Setting Financial and Investment Goals
Have you ever set financial and investment goals for yourself with the best of intentions of achieving them, only to find yourself derailed after a few months or poor decisions? If so, you're not alone. Just look at how many people start the New Year off with a brand new gym membership, only to stop going after a few months.
Let's get back to the basics of financial and investment goals and, more importantly, an investment strategy so you can set yourself up for success.
What Are Financial Goals?
At first glance, this section may seem a little silly. The definition of financial goals seems self-evident. But sometimes, it's easy to only look at the money-related goals (wanting to save $20,000 this year) and not the money-required goals that accompany the rest of your life (buying a house, investing activities, and planning for a comfortable retirement).1
When you start to identify some of your financial goals, it's important to figure out which goals fall under short-term financial goals and which of your goals require a more long-term plan. In general, short-term goals are defined as any goal that will take three years or less to complete, while long-term goals may take three to five years to complete or even longer.
Why is it important to identify a time frame for your goals? If your goal is to have $10 million saved in your retirement account by the time you're 65, staying motivated for a goal that feels so far away can be hard. By having a mix of short and long-term goals, you'll be able to build up successes to keep focused on the goals that will take a little longer. It can also act as a guild to help you understand your progress in reaching your long-term goals.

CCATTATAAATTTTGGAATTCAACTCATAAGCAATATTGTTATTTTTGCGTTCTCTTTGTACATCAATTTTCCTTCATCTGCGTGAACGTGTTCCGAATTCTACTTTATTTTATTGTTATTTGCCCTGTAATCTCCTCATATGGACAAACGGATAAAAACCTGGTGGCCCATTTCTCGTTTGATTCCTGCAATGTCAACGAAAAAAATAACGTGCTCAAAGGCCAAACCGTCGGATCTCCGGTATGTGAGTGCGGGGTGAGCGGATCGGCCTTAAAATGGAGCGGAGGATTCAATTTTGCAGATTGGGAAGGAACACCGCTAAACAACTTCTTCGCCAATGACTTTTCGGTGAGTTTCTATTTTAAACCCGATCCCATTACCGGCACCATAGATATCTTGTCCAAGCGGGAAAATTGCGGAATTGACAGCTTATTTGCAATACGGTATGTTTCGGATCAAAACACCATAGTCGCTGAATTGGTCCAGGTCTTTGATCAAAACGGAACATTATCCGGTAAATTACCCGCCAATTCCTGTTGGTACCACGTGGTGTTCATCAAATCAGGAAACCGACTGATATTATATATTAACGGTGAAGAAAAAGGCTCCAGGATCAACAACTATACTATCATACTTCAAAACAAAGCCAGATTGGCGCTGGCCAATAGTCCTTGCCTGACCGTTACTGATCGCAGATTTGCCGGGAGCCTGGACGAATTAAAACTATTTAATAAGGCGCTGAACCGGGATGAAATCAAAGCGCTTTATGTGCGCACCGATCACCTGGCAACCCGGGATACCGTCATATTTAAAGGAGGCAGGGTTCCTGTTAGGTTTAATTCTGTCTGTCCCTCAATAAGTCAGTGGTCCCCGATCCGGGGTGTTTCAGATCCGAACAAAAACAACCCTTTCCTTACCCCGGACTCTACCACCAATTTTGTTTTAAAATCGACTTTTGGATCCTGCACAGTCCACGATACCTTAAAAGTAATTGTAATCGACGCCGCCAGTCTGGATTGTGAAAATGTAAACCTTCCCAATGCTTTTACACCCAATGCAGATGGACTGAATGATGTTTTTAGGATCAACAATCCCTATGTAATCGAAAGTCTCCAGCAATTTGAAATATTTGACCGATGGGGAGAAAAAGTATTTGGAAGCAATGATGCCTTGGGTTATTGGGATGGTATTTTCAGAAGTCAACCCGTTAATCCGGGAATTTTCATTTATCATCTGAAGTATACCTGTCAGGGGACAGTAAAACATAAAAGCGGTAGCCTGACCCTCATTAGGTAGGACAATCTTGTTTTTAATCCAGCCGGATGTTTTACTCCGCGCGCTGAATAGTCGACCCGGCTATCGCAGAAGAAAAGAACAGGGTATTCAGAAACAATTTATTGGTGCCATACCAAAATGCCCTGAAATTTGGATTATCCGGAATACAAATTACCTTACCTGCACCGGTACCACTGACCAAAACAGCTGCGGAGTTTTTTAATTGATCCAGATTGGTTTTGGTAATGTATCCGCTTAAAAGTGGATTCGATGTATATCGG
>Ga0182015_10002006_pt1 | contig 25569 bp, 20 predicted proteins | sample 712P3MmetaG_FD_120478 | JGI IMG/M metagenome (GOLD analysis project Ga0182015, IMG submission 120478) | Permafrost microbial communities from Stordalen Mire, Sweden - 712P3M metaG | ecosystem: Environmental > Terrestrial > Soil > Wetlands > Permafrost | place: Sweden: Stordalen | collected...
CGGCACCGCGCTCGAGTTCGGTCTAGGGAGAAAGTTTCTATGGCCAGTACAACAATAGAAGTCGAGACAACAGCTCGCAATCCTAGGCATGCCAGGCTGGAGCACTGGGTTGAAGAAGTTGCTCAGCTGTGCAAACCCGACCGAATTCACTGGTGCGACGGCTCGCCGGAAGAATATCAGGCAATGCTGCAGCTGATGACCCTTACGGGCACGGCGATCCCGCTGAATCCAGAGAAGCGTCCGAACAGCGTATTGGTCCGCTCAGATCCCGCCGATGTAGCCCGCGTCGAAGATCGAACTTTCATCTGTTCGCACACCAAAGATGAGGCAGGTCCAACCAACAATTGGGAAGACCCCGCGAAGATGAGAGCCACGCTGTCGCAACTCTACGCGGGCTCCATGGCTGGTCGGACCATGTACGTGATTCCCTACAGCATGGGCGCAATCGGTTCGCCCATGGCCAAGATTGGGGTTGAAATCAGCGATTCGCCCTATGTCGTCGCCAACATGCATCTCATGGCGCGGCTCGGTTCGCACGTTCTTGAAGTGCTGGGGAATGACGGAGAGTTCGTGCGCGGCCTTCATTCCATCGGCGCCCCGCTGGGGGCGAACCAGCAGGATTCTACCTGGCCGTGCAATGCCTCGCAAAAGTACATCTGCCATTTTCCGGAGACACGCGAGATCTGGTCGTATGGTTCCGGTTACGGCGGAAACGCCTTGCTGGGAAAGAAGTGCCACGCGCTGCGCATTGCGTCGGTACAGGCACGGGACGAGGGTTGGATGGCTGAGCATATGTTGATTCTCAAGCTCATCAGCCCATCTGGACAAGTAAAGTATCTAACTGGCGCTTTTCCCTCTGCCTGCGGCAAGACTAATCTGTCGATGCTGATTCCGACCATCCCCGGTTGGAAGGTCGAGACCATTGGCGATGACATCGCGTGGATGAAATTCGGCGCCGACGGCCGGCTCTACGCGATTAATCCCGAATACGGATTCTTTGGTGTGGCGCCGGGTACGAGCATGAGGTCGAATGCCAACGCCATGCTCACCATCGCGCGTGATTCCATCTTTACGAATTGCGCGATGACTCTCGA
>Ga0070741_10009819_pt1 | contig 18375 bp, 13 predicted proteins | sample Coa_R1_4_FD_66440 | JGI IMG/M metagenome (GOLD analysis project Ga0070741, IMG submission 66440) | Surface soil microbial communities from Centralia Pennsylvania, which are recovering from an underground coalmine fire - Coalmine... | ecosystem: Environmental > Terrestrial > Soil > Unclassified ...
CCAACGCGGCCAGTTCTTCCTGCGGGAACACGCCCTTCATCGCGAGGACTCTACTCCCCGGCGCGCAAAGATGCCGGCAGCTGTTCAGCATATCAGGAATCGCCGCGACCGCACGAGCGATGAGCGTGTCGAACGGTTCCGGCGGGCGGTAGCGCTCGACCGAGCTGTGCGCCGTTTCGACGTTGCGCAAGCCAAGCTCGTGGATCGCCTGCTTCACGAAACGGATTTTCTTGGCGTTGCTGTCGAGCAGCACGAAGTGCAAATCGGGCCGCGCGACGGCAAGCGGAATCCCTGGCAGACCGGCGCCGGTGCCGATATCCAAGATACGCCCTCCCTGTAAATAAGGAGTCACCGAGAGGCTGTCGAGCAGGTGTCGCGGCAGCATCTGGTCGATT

Financial Goal Setting
Now it's time for the real work. When it comes to identifying your financial goals, leave no stone unturned in every area of life. What does your dream life look like, and how similar is it to the life you lead now? Where are the disparities? Most importantly, are you and your life aligned with your current financial goals? And if not, what do you need to do to close the gap?1
The importance of getting clear about the kind of life you want to live and writing it down is two-fold. First, you'll have a written record of what you want to do rather than have ideas floating around in your head. Again, this seems like a simple tactic, but it makes a difference to see your goals in writing in the physical world. Once they're down on paper, you can start to examine which parts of your life match, which ones don't, and start to close the gap. The second reason is that having something to hang onto is important when the going gets tough. Life happens, and without fail there will be some speed bumps along the way. Writing down your goals can keep you focused when the road gets rocky.2
Investment Goal Setting
When it comes to setting investment goals, it is important to remember that markets are volatile, 2022 has certainly proven that to be the case, and losses can occur. However, looking at how markets have performed after a bear market--when the market falls 20% from a 52 high--time in the market is the winner. If you have already invested and a bear market begins, some may be tempted to sell and get out of their investments, but they will be risking benefiting when the markets recover.
Setting investment goals can be easily done on paper.
For example, you have $500 that you would like to turn into $5000. That is a great goal, but no matter the goal or amount of money you want to invest, without an investment strategy in place, you may invest in far too risky investments and lose the whole lot. Setting an investment strategy consists of understanding your time horizon, risk tolerance, and liquidity needs. Further, you can use different investment strategies for different portfolios with specific goals, such as investing to save for your children's education, retirement, or a dream home.
Determining Your Investment Strategy